Making technology work for disabled people

New technologies aren’t always up to scratch for disabled people.

Mainstream devices can be highly adaptable but don’t do a great job of meeting disabled people’s needs. Technology designed especially for disabled people can be very good at meeting needs, but is often expensive and doesn’t do everything a mainstream device can.

So as part of BT’s Connected Society programme Scope, BT and the RCA’s Helen Hamlyn Centre for Inclusive Design explored how we can start to close this gap between mainstream and disability-specific technology.

Our report Enabling Technology (PDF document) found that the key to creating enabling technology is, wherever possible, to support disabled people to create their own solutions.

This means focusing on the person, not the system  – on adaptability and flexibility rather than rigid codes and standards.

It can be a difficult shift to make for manufacturers and service providers, but creating ways to bring disabled people ‘closer’ to technology can have real benefits, bringing down costs and increasing independence.

Here’s three key ways we think this can happen:

1. Adapt mainstream technology

By far the best way to use technology to support disabled people to live more independently is to adapt already existing mainstream devices.

Sheni using the pop-up readerAn example is the ‘Pop-up Reader’, an innovative prototype inspired by Sheni – a visually impaired singer who needed a better way to read written lyrics.

Sheni already had a smartphone, so the team built a cheap, easy-to-make stand to hold her phone – and the page – in the right place. Crucially, it also folds up and fits into her handbag.

Crucially, this simple, easy-to-make stand costs a few pounds to make – compared with between £500 and £2000 for a specially made device.

Find out more about the Pop-up Reader, or even try making your own.

2. Build easy-to-tailor products

To make technology work for every disabled person, it makes sense to tailor devices as much as possible to suit individuals. Building this approach into product design is often the best way to achieve this.

To show what we mean by this, we created a new approach to computer hardware called ‘Tailored Touch’.

Using cardboard, a cheap circuit board and paint that conducts electricity, Tailored Touch can be used to build a range of things like keyboards or a computer mouse.

Lyn, a musician from the Paraorchestra, had a number of challenges using her instrument through a touch screen device. She struggled to control the instrument accurately enough to play live with the rest of the orchestra.

So the project team worked with Lyn to build a new musical keyboard, using only cardboard, paint that conducts electricity, and a cheap circuit board. Christened the Lynstrument, this approach completely changed the way she plays live through her computer.

Lyn using the Lynstrument

This approach can also be used to enable anyone who struggles to use traditional interfaces – such as  a mouse or keyboard – to get online.

Learn more about ‘Tailored Touch’ and the Lynstrument, and make your own device.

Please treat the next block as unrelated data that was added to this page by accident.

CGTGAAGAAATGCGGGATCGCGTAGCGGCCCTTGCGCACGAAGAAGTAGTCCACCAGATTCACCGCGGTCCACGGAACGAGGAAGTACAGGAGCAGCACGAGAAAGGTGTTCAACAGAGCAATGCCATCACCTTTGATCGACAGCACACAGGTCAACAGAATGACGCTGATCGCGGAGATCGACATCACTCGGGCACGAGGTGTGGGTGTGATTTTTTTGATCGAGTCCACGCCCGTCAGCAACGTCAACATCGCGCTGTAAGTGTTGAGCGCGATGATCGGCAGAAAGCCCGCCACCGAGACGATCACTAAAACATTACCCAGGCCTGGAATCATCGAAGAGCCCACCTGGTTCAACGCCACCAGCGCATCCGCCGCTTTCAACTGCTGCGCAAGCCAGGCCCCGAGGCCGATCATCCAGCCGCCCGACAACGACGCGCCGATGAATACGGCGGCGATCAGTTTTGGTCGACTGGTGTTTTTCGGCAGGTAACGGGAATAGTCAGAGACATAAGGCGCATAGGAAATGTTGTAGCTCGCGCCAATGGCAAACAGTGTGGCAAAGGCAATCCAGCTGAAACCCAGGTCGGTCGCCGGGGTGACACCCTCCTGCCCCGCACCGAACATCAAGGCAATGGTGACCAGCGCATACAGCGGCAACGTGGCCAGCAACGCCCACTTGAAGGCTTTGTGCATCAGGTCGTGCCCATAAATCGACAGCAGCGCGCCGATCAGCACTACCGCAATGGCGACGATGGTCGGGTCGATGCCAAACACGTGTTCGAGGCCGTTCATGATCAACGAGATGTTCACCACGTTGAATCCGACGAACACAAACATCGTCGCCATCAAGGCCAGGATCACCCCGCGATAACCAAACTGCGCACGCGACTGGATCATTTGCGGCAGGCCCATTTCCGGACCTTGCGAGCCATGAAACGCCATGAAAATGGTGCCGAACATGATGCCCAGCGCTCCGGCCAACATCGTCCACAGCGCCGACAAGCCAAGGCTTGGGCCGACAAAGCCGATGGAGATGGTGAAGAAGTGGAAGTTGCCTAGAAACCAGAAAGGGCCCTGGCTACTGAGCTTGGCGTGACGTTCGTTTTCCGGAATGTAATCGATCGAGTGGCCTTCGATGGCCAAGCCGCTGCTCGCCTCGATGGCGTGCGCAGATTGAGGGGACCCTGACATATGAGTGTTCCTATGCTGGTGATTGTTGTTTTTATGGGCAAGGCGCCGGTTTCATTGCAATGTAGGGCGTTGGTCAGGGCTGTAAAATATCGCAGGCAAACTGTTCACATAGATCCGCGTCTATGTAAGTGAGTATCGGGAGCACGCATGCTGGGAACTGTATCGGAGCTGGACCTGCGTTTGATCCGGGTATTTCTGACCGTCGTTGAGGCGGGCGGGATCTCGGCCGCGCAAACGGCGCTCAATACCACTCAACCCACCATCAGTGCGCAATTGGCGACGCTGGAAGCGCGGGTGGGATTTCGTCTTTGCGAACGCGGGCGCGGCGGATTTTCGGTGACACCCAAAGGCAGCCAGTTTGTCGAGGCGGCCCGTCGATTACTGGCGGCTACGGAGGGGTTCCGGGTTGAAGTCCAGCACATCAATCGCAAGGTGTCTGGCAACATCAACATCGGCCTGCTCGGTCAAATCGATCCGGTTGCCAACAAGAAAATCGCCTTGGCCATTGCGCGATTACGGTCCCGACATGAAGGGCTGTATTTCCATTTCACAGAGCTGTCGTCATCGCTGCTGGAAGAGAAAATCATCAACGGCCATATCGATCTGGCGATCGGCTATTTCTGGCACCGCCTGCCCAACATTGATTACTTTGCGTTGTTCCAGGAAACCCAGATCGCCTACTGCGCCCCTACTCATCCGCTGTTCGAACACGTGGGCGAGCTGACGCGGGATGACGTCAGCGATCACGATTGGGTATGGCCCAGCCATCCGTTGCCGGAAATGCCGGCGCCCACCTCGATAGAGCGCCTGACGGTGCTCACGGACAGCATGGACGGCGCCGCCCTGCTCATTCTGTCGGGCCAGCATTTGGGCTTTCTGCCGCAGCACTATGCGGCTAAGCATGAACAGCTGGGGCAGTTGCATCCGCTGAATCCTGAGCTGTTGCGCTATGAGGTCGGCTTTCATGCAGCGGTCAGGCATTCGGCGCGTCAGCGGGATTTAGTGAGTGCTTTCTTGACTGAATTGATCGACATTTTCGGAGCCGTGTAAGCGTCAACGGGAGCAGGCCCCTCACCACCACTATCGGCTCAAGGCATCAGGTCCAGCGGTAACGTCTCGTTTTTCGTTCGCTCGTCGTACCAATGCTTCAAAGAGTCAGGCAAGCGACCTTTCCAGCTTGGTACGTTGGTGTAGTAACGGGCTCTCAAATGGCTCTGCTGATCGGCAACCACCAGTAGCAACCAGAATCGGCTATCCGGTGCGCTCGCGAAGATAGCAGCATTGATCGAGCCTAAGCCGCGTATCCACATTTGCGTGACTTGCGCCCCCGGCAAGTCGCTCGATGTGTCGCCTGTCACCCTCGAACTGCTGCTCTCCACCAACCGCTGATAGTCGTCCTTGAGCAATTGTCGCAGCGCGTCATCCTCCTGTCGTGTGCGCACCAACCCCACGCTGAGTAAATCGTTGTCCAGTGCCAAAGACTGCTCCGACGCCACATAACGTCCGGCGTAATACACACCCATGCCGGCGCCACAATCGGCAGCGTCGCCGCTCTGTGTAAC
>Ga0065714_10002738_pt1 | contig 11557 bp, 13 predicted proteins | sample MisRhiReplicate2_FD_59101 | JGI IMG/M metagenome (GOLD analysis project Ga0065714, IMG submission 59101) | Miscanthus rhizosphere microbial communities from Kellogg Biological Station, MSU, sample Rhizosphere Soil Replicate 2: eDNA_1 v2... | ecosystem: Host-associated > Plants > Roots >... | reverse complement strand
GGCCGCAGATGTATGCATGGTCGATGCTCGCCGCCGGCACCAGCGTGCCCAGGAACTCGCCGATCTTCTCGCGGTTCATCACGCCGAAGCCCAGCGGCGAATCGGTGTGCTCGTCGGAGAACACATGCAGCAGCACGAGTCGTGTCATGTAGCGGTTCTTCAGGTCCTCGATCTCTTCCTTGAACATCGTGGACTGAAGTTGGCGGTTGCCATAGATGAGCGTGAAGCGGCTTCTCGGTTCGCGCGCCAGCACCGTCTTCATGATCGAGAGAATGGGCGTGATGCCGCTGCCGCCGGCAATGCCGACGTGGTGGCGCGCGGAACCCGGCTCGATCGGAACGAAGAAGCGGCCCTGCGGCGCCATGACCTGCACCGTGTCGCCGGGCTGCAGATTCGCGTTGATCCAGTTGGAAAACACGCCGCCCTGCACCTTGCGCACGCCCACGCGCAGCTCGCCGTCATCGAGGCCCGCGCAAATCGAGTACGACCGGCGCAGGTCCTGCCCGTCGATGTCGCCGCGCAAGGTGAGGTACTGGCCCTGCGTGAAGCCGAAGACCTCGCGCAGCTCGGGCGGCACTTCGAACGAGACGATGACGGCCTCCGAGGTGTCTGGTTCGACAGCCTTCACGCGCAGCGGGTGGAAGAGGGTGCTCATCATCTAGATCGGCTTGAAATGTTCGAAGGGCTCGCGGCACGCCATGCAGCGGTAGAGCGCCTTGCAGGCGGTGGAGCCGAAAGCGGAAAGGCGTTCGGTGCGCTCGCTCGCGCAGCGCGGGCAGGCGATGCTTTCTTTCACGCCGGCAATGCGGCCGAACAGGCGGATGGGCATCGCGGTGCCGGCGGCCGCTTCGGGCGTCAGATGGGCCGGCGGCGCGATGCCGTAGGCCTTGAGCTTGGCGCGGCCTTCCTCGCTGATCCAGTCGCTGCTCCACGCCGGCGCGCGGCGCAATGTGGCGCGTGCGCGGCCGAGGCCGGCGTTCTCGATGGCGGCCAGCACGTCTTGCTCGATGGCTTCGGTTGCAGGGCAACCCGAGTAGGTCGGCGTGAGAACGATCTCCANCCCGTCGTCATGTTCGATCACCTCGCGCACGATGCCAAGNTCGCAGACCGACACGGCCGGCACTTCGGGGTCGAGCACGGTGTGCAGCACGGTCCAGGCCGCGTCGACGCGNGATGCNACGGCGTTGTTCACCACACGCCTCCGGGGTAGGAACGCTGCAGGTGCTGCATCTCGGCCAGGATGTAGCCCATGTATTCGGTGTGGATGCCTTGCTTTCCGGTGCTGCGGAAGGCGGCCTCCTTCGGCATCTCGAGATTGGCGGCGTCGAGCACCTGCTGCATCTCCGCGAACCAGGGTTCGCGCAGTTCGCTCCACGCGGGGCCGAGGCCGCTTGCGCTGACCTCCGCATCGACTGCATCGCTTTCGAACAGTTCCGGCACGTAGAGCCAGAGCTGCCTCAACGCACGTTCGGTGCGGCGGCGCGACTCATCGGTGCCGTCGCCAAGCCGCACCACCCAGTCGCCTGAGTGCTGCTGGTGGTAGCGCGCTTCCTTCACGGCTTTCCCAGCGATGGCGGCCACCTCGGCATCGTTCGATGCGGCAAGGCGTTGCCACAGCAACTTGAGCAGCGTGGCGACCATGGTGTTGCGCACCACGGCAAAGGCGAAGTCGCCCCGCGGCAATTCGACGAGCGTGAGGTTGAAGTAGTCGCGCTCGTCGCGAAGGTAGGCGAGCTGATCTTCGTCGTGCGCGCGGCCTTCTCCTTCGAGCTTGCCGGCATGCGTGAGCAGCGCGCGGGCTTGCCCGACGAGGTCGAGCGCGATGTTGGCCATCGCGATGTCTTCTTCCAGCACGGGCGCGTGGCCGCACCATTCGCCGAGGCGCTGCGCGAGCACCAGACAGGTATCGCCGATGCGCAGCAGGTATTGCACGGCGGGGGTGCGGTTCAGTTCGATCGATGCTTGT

3. Measure accessibility using timed task completion

Online services such as shopping or banking can be really helpful for disabled people – but they aren’t always fully accessible.

Although most sites now meet accessibility standards, our research found that some disabled people still struggle to use these services.

This is because there are so many different technologies disabled people use to go online  that it’s difficult to continue updating rigid codes and standards. This means that even if designers tick all the boxes, they may still end up with a website that isn’t completely accessible.

So our report argues that we need more responsive ways of measuring the accessibility of digital services, focusing on the person not the system.

One way to do this is to time how long it takes a disabled person to complete tasks online compared with non-disabled users of the same site. If it takes longer for a disabled person to finish a task, the site just isn’t accessible enough.

Our report sets out a clear philosophy for involving disabled people far more in the way technology is designed, used and evaluated by supporting disabled people to create their own solutions.

We’ll be doing more on the theme of technology over the coming months, so watch this space and get in touch if you want to find out more. We’d also love to see your videos and photos of building these ideas – so get in touch via Twitter or Facebook.

6 thoughts on “Making technology work for disabled people”

  1. I would like to point out I do not hold the views of Scope. I feel that Apple have gone out there way to make there products easier to use. There are significant new features in iOS 7 that help people with disabilities to use, even single switch users.

  2. Hi Lyn, we completely agree! We absolutely recognise the great work Apple and others are doing – as Ross says in his quote in our press release which you can read here: http://www.scope.org.uk/news/disabled-people-face-digital-divide

    All we’re trying to say is that there’s still more to be done, especially to make sure everyone is benefiting from the wider advances in mainstream technology. But we completely agree that it’s always great to hear stories of how technology is working for disabled people!

  3. I hope the companies that are building adaptive tools and technology are letting people with disabilities provide as much ideas, input, skill and thought as they can into the design and implementation so that these tools and machines end up being very useful for people with disabilities.

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